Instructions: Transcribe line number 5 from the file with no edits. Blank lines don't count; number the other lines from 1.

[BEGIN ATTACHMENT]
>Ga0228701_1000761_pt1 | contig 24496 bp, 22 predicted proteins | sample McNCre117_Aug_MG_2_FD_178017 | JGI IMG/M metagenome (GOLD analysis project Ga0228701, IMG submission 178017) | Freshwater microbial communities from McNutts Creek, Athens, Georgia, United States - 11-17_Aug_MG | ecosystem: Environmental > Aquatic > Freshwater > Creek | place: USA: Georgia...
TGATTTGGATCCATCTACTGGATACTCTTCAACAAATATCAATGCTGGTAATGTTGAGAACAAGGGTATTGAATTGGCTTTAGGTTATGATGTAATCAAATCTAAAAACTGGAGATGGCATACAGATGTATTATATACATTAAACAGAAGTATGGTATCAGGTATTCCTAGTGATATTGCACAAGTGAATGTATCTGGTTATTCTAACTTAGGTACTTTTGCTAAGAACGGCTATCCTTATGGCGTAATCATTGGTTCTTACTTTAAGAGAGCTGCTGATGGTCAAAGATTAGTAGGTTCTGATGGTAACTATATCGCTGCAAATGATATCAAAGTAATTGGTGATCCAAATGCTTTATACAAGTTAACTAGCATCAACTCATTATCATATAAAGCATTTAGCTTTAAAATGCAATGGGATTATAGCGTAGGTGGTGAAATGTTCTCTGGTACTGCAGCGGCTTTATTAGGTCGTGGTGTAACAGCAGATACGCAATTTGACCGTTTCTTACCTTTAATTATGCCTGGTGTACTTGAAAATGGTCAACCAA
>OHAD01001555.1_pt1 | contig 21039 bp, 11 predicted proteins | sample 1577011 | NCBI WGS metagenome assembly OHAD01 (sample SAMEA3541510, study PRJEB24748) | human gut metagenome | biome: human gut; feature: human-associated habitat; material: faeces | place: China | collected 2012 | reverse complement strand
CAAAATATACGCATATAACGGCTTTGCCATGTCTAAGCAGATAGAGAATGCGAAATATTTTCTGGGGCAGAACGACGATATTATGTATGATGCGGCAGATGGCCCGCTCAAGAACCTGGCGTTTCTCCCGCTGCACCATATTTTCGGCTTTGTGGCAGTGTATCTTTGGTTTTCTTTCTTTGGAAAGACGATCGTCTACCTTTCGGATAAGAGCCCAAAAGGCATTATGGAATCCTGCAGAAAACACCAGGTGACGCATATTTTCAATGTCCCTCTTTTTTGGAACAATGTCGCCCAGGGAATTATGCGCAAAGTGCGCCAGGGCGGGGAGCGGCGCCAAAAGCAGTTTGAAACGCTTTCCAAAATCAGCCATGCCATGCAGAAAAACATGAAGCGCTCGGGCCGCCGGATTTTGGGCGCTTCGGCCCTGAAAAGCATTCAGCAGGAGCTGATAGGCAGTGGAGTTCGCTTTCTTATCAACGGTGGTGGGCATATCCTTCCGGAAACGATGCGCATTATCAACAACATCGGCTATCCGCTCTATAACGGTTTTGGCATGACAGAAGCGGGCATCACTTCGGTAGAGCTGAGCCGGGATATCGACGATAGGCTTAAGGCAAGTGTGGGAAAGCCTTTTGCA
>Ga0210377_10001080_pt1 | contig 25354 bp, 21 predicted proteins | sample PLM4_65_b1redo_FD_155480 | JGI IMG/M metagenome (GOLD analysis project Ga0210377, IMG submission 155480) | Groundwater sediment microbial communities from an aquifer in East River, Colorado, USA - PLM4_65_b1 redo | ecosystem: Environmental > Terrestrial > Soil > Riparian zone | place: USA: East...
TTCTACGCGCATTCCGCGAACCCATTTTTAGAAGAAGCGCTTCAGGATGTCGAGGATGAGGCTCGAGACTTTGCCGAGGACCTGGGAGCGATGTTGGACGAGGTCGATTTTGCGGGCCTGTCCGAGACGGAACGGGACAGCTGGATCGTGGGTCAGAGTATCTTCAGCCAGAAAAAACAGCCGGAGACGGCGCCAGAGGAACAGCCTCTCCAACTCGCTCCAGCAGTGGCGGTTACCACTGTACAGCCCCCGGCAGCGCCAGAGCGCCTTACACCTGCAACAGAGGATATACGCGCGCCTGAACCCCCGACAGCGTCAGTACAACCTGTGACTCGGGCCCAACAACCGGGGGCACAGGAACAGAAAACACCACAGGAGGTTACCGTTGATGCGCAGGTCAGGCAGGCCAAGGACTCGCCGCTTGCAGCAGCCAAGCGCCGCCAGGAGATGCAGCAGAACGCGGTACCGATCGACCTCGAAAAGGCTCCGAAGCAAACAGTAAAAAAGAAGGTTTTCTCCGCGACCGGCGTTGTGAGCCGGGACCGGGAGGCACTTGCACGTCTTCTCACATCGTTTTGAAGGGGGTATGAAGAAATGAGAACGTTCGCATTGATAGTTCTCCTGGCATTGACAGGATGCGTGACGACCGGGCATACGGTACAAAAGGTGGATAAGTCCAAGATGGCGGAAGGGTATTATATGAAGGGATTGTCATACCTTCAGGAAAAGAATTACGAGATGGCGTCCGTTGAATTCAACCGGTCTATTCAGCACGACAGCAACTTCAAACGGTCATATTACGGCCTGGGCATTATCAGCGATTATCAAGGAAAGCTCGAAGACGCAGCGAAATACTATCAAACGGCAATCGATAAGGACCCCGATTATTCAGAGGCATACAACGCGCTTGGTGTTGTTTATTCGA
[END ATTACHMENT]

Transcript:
>Ga0210377_10001080_pt1 | contig 25354 bp, 21 predicted proteins | sample PLM4_65_b1redo_FD_155480 | JGI IMG/M metagenome (GOLD analysis project Ga0210377, IMG submission 155480) | Groundwater sediment microbial communities from an aquifer in East River, Colorado, USA - PLM4_65_b1 redo | ecosystem: Environmental > Terrestrial > Soil > Riparian zone | place: USA: East...